A lot. Christy Mooers and Mitchell Wayne Hysjulien are incredible musicians, whose contributions to Red Sun are vast and unfathomable. Calling them my “band” feels ridiculously inadequate. Christy played bass and violin and Mitch played all the percussion, plus some piano, some toy piano, some hammered dulcimer, maybe other instruments that I’m forgetting. Basically I would bring the songs to Mitch and Christy and play them, then we’d talk about where we could go with the arrangements and the orchestration. For me, it was a process of learning the vocabulary around instruments that aren’t mine, learning to describe what I wanted the drums to sound like, what I wanted the bass to sound like. They were very good at interpreting what I said, and translating it into actual music. I remember, at one point, I told Mitch to play the toy piano like a wizened prophet mouse living alone in a clock and mechanically hitting the chimes, and he did it. I think I went a little mad with power on this record, having a really good violin player. The violin is such a pure, hypnotic instrument, there’s something about the violin that gives it a direct line to the heart. I wanted to use that direct line to put something painful in there, to wield the violin as a weapon. Christy was able to engage that sharp-edged violin rage, and then turn around and play soaring, sweet melodies with the same instrument. For one song, “There Is No Love,” I wanted a very specific feel to the violin, a klezmer sound – so I asked Mai Li Pittard, who is a bona-fide Klezmer violinist, to play on that one. Stefanie Brendler plays her French horn on one track, and Scott Adams plays accordion on another track. My dear friends Nina and Becky came to visit for a week and ended up being immortalized in the background vocals on the title track. I even got my dad to dig his bagpipes out of storage and play on the record. It was really a huge collaboration with lots of musicians from different parts of my life. It was such an incredible gift to work with all these talented people who were so enthusiastic about being part of it.
What’s a live show like for you?
A live show can be like anything. There’s a certain wonderful flexibility that comes from the fact that I wrote all these songs alone with my guitar. On the album, some of them have thirty layers of sound. It means I can do a live show with just my guitar, or with a five-piece band, or with guitar and percussion. I’m interested in doing more with the live show than recreating the sound of the album. All the live show I’ve done with these songs has been different from all the others. There’s a different feeling of intimacy with the crowd each time, a different way the energy moves in the room.
Tell us about the book you created to compliment the album.
For me there are always more dimensions to the songs than I can put in the songs themselves, more images, more context. I never make music that doesn’t have a visual aspect to it, some images and colors. The series of pieces that make up the book – the monster embroideries – started out with a commissioned piece I made for a friend’s puppet theater troupe, silkies dancing in the sea, some of them human and some of them seals. I was totally enamored by the images of these wild, monstrous female creatures. The next one I did was the Blengin, a creature from Henry Darger’s mythology and then the harpies on the album cover. All the pieces are monsters from different cultural folklores, and exclusively women – except for the centaurs. I wanted to try feminizing a mythological symbol of male virility. I was working on making these pieces during the process of recording the album, to combat the idea of a white male supremacist taking over the American government. These were the monsters that I needed to envision, to protect my ability to grow and create, to experience the rage and agony of this moment in history, this regressive and violent moment of masculine entitlement. I needed to envision a feminine rage that was as dangerous, and as powerful – but also an existence free of the necessity of that rage. So all the monsters are free. They exist independently of and undefined by male fear. I’ve come to understand that the overwhelming maleness of art history has less to do with women being denied access to the privilege required to make art, and more to do with men flat out erasing women, stealing their work and claiming to have come up with it. There were women at the fulcrum of every artistic movement, but you’ve never heard of them because of the choices made, by men, not to preserve their voices or acknowledge their work. Even before Hilma af Klint did the first abstract painting, women had been working in abstraction through textile design, quilting, and other utilitarian art forms for centuries. There’s an endless stream of injustice for these monsters to avenge if they feel like it, but at the moment they’re just enjoying themselves. Perhaps that too, is revolutionary.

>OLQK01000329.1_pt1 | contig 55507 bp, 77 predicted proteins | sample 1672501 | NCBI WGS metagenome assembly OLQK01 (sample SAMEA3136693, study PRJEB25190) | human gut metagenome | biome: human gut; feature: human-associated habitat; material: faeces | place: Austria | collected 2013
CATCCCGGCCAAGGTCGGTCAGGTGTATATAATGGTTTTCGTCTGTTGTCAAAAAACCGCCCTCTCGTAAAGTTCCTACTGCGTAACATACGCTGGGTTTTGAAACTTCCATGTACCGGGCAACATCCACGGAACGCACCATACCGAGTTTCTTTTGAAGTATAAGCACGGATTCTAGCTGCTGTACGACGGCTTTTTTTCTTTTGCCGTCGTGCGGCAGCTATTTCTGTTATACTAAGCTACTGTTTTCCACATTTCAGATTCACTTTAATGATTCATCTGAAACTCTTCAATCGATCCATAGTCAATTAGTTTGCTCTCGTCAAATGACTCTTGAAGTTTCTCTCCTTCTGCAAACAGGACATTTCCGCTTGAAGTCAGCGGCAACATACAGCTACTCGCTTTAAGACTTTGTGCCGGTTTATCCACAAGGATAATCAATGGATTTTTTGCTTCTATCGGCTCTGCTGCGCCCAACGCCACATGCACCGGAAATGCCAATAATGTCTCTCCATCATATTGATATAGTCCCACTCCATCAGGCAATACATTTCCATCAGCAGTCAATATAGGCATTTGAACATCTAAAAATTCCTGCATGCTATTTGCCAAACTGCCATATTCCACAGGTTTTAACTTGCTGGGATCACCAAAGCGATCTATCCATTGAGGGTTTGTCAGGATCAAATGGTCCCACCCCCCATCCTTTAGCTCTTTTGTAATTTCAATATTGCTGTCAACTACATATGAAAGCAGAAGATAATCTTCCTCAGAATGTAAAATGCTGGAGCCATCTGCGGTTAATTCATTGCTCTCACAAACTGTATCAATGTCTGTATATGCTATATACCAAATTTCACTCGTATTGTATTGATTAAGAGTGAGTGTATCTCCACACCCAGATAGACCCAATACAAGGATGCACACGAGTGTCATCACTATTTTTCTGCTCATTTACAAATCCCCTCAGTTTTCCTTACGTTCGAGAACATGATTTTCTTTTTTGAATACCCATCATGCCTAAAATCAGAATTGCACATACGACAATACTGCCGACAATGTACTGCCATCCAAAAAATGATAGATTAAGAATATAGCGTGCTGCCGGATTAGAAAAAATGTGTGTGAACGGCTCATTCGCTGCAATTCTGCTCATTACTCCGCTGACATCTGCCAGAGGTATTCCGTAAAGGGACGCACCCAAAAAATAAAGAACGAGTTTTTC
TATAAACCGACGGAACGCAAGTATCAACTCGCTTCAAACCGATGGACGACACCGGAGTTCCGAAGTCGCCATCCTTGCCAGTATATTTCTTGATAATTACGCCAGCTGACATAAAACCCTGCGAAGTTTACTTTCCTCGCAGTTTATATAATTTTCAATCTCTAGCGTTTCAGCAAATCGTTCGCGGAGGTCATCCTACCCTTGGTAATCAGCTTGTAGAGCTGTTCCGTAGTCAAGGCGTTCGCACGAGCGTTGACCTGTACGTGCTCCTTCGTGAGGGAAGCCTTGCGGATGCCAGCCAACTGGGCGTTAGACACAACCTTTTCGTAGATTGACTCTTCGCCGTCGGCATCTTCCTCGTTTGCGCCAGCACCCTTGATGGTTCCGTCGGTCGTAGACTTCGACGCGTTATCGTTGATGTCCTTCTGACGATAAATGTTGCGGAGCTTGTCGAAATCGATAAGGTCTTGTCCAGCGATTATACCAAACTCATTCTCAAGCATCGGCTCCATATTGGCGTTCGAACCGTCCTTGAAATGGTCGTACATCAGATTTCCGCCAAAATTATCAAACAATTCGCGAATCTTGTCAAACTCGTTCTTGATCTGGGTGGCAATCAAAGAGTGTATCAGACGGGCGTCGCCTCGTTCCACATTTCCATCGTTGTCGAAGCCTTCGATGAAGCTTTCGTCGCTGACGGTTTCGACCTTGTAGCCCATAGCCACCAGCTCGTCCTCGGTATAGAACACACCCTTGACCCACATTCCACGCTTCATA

AUDIO: Helen America Red Sun (full album)